Sea Salt Restaurant [East Bay]
2512 San Pablo Ave., Berkeley

Board Links: Sea Salt

House of the Rising Clay Pot

House of Clay Pot has expanded into a mini-chain almost overnight. And this is a good thing, as they serve interesting and very well prepared things, reports marlon.

Chicken mushroom clay pot is soft and fragrant. Roasted duck with taro is the best of many versions he’s tried. And General Tsao’s chicken is, suprisingly, truly wonderful. It’s not over-battered or over-fried, and actually has the right amount of spice and sauce. House vegetable goose is good, though served warm (usually it’s cold), and ong choy is well prepared.

Clay pot rice is excellent, too. Be sure to look around your table for cruets of their seasoned, soy-based sauce. Add some to the clay pot rice, then mix it all up. They won’t do it for you, and without the sauce, the clay pot rice will be underflavored.

There may a branch on Irving, as well, but we couldn’t locate it. Stay tuned!

House of Clay Pot Restaurant [Richmond]
5423 Geary Blvd., San Francisco

House of Clay Pot [Richmond]
844 Clement St., San Francisco

Board Links: House of Clay pot

Burgers, An Ode in the Key of Bleu

At Tim and Liza Goodells’ new burger joint, 25 Degrees, among the dozen cheese options is Big Woods blue, from Minnesota. The house burger features it, along with caramelized onion, bacon, and arugula, and draws raves. The burgers here might just be the best in a diner in LA at the moment, says kevin. But the fries are not so great, and the chocolate cake is a behemoth of an abomination.

Eating the French burger at Barney’s Gourmet Burgers is like dying (of a coronary) and going to burger heaven, says Nina. It includes a mound of blue cheese, plus bacon.

The blue cheese in the Hungry Cat’s Pug Burger is extra-tangy…great with their fries.

The Counter uses high-quality Danish blue cheese in its burgers.

Father’s Office’s legendary burger is made with Maytag blue.

You can often substitute blue cheese in a standard cheeseburger. At the Palm, go blue instead of the standard Cheddar–it’s fantastic, says SpongeBobSquarePegs.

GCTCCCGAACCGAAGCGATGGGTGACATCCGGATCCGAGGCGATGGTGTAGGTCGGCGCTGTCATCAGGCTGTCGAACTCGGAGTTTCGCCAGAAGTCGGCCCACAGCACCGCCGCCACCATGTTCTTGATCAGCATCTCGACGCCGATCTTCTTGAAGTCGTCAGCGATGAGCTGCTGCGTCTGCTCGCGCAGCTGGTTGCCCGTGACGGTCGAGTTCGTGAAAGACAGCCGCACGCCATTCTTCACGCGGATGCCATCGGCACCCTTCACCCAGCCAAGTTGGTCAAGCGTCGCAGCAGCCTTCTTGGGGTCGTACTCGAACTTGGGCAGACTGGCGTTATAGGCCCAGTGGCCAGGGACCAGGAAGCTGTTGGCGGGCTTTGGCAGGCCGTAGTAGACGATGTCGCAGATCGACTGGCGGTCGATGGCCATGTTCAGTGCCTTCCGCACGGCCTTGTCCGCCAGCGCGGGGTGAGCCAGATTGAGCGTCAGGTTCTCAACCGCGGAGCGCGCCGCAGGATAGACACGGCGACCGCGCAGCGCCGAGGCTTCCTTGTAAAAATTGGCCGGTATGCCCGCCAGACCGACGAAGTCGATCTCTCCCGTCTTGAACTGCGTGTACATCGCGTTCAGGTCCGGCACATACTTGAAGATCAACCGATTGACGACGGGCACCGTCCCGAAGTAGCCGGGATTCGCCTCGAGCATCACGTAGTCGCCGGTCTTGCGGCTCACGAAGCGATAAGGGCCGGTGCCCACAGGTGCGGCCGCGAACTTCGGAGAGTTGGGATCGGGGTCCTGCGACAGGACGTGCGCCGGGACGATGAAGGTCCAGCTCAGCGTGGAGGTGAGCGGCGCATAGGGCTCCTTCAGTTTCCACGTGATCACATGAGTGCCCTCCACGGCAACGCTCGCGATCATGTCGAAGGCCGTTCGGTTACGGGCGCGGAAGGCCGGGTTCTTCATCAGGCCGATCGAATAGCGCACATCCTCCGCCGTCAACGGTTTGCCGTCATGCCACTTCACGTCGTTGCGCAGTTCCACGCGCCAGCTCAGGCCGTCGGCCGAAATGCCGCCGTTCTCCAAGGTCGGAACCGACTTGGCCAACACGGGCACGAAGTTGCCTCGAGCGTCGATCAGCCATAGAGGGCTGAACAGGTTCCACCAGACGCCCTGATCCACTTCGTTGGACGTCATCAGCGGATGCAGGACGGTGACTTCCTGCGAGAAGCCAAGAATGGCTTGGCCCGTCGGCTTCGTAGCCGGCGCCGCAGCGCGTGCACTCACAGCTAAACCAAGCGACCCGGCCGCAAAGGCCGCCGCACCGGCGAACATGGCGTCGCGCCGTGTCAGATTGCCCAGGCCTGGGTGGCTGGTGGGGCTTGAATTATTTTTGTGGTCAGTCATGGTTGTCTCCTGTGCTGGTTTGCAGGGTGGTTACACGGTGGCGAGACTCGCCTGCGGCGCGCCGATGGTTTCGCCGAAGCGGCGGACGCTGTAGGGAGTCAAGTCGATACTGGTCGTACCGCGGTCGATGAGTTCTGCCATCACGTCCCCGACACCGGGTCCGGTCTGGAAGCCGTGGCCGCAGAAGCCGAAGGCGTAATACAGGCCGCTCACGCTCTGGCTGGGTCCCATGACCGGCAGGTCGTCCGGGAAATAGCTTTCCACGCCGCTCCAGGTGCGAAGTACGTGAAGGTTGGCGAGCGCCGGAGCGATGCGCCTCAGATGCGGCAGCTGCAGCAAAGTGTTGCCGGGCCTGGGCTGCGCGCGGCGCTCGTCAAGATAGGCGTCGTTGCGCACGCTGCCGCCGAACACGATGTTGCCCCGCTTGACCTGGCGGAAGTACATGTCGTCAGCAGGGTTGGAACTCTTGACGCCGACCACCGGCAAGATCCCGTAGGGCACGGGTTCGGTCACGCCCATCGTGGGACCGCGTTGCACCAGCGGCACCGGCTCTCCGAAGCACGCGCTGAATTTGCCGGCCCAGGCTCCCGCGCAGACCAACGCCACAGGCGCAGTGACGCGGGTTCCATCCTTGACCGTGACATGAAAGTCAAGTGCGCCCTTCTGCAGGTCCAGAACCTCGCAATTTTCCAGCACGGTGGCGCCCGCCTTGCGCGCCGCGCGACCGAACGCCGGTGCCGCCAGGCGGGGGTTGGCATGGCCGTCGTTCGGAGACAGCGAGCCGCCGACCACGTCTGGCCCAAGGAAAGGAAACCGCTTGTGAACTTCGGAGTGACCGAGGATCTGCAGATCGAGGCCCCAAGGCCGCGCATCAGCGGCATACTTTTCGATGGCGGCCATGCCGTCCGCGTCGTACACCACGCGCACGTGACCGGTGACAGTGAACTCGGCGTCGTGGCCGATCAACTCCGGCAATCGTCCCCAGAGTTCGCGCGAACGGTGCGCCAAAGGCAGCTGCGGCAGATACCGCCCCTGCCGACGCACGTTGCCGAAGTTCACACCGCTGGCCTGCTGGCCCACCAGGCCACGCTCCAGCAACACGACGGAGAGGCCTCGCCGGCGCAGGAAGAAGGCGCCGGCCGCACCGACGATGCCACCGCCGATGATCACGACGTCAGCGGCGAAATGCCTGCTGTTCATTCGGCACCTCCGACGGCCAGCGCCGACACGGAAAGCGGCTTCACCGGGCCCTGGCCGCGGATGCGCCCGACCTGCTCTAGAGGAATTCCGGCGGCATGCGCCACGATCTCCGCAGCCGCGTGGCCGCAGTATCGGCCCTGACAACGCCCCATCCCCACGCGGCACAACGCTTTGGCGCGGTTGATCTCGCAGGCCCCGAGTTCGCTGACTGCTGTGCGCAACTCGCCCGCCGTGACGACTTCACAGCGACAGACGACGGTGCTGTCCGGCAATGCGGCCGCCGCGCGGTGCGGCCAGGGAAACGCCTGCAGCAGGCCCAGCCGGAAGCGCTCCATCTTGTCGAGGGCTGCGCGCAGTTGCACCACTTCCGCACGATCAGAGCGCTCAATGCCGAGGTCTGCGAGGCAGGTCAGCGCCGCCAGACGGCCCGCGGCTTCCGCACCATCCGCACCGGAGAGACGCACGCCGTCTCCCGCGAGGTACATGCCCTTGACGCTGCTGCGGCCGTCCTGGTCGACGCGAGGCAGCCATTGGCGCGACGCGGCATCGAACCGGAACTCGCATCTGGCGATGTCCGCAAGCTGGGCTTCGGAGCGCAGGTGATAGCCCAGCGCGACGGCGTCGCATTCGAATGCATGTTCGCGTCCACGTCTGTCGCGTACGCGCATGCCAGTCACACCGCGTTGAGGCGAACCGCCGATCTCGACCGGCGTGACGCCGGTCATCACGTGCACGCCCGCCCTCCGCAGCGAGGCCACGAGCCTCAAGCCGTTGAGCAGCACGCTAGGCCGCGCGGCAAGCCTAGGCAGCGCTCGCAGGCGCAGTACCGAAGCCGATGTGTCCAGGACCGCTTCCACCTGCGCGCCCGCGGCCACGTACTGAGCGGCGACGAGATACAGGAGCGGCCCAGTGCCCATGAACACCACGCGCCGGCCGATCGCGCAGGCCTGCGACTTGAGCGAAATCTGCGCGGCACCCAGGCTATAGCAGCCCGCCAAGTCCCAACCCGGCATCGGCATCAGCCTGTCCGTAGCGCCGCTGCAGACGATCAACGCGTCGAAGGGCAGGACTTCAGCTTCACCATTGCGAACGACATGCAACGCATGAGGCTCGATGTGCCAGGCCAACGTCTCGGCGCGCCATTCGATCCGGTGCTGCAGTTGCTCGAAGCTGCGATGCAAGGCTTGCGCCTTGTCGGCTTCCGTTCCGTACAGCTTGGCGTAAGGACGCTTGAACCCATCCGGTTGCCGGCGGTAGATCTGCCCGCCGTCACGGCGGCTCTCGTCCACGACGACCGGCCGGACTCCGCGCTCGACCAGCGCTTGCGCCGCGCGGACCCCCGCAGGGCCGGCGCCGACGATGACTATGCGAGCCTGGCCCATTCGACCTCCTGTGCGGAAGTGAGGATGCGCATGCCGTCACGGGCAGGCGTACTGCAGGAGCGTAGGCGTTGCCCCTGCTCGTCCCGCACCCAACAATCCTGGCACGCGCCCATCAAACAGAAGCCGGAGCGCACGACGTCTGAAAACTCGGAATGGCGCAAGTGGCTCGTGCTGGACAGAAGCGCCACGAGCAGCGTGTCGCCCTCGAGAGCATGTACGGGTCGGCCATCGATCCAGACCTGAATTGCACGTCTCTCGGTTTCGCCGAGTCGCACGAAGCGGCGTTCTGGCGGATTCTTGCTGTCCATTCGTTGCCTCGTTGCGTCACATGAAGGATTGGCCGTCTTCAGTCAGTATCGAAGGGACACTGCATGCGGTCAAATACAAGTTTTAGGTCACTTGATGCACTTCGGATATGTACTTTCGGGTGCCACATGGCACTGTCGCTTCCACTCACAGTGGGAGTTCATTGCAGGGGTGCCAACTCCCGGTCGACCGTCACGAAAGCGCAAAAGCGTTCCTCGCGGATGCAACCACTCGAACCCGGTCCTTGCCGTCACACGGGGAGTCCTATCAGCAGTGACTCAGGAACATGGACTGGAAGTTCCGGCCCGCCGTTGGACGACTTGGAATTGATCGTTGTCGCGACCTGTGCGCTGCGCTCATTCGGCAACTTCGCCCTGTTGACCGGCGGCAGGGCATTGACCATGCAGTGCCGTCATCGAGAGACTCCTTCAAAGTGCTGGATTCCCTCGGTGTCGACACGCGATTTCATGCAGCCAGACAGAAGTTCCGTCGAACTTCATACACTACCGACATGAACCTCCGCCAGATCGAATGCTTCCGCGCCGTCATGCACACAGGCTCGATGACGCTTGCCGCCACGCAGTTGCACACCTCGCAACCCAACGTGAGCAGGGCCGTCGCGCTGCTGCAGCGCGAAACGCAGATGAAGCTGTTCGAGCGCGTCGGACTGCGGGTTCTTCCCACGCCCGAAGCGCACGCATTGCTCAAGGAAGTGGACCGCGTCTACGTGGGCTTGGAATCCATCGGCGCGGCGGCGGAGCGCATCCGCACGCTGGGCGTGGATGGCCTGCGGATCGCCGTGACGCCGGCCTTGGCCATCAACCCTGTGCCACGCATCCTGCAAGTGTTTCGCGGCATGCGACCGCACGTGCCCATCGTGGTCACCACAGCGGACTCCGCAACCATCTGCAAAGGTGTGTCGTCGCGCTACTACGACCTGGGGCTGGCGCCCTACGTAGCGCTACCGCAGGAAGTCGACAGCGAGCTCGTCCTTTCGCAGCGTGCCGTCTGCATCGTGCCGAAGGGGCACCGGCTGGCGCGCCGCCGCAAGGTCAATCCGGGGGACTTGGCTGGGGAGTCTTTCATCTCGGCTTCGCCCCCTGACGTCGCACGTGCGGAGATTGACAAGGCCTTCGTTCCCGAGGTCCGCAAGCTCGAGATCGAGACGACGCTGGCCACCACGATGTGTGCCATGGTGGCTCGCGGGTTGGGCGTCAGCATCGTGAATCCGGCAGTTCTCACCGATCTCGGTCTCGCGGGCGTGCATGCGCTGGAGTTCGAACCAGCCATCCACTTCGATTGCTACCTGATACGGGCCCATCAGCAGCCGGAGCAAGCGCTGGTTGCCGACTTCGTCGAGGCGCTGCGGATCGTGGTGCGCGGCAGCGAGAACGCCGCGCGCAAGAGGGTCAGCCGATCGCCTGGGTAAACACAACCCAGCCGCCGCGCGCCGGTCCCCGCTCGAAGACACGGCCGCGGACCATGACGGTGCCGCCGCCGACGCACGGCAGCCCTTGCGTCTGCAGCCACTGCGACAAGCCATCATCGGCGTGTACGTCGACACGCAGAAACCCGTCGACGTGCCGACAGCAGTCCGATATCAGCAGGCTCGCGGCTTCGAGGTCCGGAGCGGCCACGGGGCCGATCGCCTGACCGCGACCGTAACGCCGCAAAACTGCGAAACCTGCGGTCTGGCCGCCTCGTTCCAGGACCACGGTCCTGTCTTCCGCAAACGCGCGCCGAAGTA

And Pete’s Cafe will likely do the same with their Hellman Burger (made with fontina). Hell, make it a bleu-fest and get the blue cheese fries, too.

25 Degrees [Hollywood]
in Hollywood Roosevelt Hotel
7000 Hollywood Blvd., Orange Dr., Hollywood

Barney’s Gourmet Hamburgers [Wealthy Westlands]
11660 San Vicente Blvd., Los Angeles

Barneys Gourmet Hamburger [Beaches]
225 26th St., Santa Monica

Hungry Cat [Hollywood]
1535 N. Vine St., Sunset, Los Angeles

The Counter [Beaches]
2901 Ocean Park Blvd., 29th St., Santa Monica

Father’s Office [Beaches]
1018 Montana Ave., Santa Monica

Palm Restaurant [Beaches]
9001 Santa Monica Blvd., Los Angeles

Palm Restaurant [Downtown]
1100 S. Flower St., Los Angeles

Pete’s Cafe & Bar [Downtown]
400 S Main St., Los Angeles

Board Links: blue cheese burger

The World in the Palm of Your Hands

The local mini-chain The Cravery, which began popping up around the LA area last year, is focused on pasties–handheld savory pies–with international flavors (like chipotle chicken fajita, Thai curry chicken, and eggplant parmesan). They’re excellent, says Dustin, but rich. There’s also salad, and they serve breakfast (great coffee) as well as lunch and dinner. Coming soon: a Los Altos branch.

The Cravery [South Bay]
1441 West Knox Ave., Torrance

Cravery Irvine [South OC]
6638 Irvine Center Dr., Irvine

Cravery [OC Beaches]
at Bella Terra
7811 Edinger Ave., Beach Blvd., Huntington Beach

Board Links: Aussie Meat/Seafood Pies In Los Angeles?

Sublime Roast Pig at Sunset Park’s La Fe

The best pernil around is at La Fe, a Dominican eatery right outside the 36th Street subway station in Sunset Park, says chishibuki. From a whole pig reposing in a large dish behind the counter, “they pull the meat off with tongs, which appears to take no effort at all. It is served with a chunk of the skin, dripping with fat and with a couple of lime or lemon wedges on top. The pernil is slightly garlicky, drenched in fat, and not too salty. One order with rice and beans–for just $5 or $6–will feed three waifish hipsters or one large voracious sports fan.”

La Fe Restaurant [Sunset Park]
941 4th Ave., at 36th St., Brooklyn

Board Links: Pernil